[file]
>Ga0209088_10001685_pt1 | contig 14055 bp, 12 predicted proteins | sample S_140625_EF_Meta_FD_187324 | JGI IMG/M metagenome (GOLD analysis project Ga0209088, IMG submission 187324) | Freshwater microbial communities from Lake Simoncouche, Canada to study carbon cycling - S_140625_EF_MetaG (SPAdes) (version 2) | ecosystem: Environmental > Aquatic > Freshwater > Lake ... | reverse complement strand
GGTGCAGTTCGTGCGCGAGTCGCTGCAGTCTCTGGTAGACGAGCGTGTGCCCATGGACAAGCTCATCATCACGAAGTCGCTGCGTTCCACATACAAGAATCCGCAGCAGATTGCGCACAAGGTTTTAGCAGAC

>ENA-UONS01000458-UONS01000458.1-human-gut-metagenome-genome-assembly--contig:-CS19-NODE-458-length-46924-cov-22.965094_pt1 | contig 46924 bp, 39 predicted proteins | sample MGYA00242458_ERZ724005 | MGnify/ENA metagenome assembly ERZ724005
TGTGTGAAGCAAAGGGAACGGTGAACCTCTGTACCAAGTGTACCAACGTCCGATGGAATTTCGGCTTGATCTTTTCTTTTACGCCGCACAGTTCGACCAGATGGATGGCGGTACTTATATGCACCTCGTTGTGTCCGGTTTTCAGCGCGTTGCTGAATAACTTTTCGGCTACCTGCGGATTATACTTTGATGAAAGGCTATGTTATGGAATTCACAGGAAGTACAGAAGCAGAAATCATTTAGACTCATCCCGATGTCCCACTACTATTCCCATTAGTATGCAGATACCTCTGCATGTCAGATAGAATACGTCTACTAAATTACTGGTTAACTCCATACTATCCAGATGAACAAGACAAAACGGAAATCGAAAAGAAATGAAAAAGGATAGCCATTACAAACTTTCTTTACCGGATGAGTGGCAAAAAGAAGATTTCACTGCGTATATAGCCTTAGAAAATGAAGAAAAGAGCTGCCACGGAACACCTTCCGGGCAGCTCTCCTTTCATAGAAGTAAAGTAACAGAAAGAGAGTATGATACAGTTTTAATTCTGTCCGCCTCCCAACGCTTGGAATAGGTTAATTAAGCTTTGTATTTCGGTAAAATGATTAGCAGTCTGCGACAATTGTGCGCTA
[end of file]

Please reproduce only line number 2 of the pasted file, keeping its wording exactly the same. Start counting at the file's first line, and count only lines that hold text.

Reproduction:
GGTGCAGTTCGTGCGCGAGTCGCTGCAGTCTCTGGTAGACGAGCGTGTGCCCATGGACAAGCTCATCATCACGAAGTCGCTGCGTTCCACATACAAGAATCCGCAGCAGATTGCGCACAAGGTTTTAGCAGAC